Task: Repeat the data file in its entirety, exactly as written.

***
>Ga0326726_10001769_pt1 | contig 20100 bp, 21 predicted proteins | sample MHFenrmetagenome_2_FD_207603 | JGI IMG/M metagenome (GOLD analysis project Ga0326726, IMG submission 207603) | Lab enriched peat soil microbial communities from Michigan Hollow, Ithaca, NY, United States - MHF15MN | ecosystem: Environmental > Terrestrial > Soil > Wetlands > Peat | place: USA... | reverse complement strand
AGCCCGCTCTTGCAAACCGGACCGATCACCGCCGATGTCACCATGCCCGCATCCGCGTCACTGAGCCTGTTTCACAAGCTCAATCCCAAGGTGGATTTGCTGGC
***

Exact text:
>Ga0326726_10001769_pt1 | contig 20100 bp, 21 predicted proteins | sample MHFenrmetagenome_2_FD_207603 | JGI IMG/M metagenome (GOLD analysis project Ga0326726, IMG submission 207603) | Lab enriched peat soil microbial communities from Michigan Hollow, Ithaca, NY, United States - MHF15MN | ecosystem: Environmental > Terrestrial > Soil > Wetlands > Peat | place: USA... | reverse complement strand
AGCCCGCTCTTGCAAACCGGACCGATCACCGCCGATGTCACCATGCCCGCATCCGCGTCACTGAGCCTGTTTCACAAGCTCAATCCCAAGGTGGATTTGCTGGC